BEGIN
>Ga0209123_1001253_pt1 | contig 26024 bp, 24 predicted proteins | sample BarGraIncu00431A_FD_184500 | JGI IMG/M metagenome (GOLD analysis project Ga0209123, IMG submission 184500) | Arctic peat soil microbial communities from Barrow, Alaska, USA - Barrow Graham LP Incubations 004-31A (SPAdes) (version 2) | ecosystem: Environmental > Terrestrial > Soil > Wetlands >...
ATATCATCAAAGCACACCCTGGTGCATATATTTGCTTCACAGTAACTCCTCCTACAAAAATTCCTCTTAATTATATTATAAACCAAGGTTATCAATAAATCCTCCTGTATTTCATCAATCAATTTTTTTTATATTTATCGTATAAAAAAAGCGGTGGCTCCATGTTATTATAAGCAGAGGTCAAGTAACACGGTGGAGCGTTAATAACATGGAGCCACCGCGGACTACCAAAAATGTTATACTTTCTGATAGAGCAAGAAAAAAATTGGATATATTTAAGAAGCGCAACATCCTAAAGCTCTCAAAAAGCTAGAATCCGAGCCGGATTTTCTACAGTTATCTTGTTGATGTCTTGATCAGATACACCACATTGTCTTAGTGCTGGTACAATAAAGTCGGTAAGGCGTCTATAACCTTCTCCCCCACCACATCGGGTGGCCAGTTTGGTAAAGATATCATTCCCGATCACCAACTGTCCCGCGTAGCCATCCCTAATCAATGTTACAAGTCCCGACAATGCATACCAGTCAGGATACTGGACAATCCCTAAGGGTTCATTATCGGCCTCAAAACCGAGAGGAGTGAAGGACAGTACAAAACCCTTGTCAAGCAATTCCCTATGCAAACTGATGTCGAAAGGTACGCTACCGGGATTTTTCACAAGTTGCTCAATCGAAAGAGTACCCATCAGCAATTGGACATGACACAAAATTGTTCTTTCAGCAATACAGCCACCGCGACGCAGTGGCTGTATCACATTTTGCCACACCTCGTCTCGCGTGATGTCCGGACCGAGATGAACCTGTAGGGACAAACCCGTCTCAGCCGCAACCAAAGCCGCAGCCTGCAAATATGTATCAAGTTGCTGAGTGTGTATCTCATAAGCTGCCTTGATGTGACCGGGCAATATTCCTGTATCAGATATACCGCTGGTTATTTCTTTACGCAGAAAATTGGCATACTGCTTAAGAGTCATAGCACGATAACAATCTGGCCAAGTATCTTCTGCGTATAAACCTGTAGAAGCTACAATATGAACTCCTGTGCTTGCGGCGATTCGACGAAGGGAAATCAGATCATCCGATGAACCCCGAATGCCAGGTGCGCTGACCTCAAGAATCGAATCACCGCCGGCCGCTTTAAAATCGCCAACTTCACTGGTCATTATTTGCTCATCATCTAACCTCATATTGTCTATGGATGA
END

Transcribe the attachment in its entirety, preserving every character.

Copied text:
>Ga0209123_1001253_pt1 | contig 26024 bp, 24 predicted proteins | sample BarGraIncu00431A_FD_184500 | JGI IMG/M metagenome (GOLD analysis project Ga0209123, IMG submission 184500) | Arctic peat soil microbial communities from Barrow, Alaska, USA - Barrow Graham LP Incubations 004-31A (SPAdes) (version 2) | ecosystem: Environmental > Terrestrial > Soil > Wetlands >...
ATATCATCAAAGCACACCCTGGTGCATATATTTGCTTCACAGTAACTCCTCCTACAAAAATTCCTCTTAATTATATTATAAACCAAGGTTATCAATAAATCCTCCTGTATTTCATCAATCAATTTTTTTTATATTTATCGTATAAAAAAAGCGGTGGCTCCATGTTATTATAAGCAGAGGTCAAGTAACACGGTGGAGCGTTAATAACATGGAGCCACCGCGGACTACCAAAAATGTTATACTTTCTGATAGAGCAAGAAAAAAATTGGATATATTTAAGAAGCGCAACATCCTAAAGCTCTCAAAAAGCTAGAATCCGAGCCGGATTTTCTACAGTTATCTTGTTGATGTCTTGATCAGATACACCACATTGTCTTAGTGCTGGTACAATAAAGTCGGTAAGGCGTCTATAACCTTCTCCCCCACCACATCGGGTGGCCAGTTTGGTAAAGATATCATTCCCGATCACCAACTGTCCCGCGTAGCCATCCCTAATCAATGTTACAAGTCCCGACAATGCATACCAGTCAGGATACTGGACAATCCCTAAGGGTTCATTATCGGCCTCAAAACCGAGAGGAGTGAAGGACAGTACAAAACCCTTGTCAAGCAATTCCCTATGCAAACTGATGTCGAAAGGTACGCTACCGGGATTTTTCACAAGTTGCTCAATCGAAAGAGTACCCATCAGCAATTGGACATGACACAAAATTGTTCTTTCAGCAATACAGCCACCGCGACGCAGTGGCTGTATCACATTTTGCCACACCTCGTCTCGCGTGATGTCCGGACCGAGATGAACCTGTAGGGACAAACCCGTCTCAGCCGCAACCAAAGCCGCAGCCTGCAAATATGTATCAAGTTGCTGAGTGTGTATCTCATAAGCTGCCTTGATGTGACCGGGCAATATTCCTGTATCAGATATACCGCTGGTTATTTCTTTACGCAGAAAATTGGCATACTGCTTAAGAGTCATAGCACGATAACAATCTGGCCAAGTATCTTCTGCGTATAAACCTGTAGAAGCTACAATATGAACTCCTGTGCTTGCGGCGATTCGACGAAGGGAAATCAGATCATCCGATGAACCCCGAATGCCAGGTGCGCTGACCTCAAGAATCGAATCACCGCCGGCCGCTTTAAAATCGCCAACTTCACTGGTCATTATTTGCTCATCATCTAACCTCATATTGTCTATGGATGA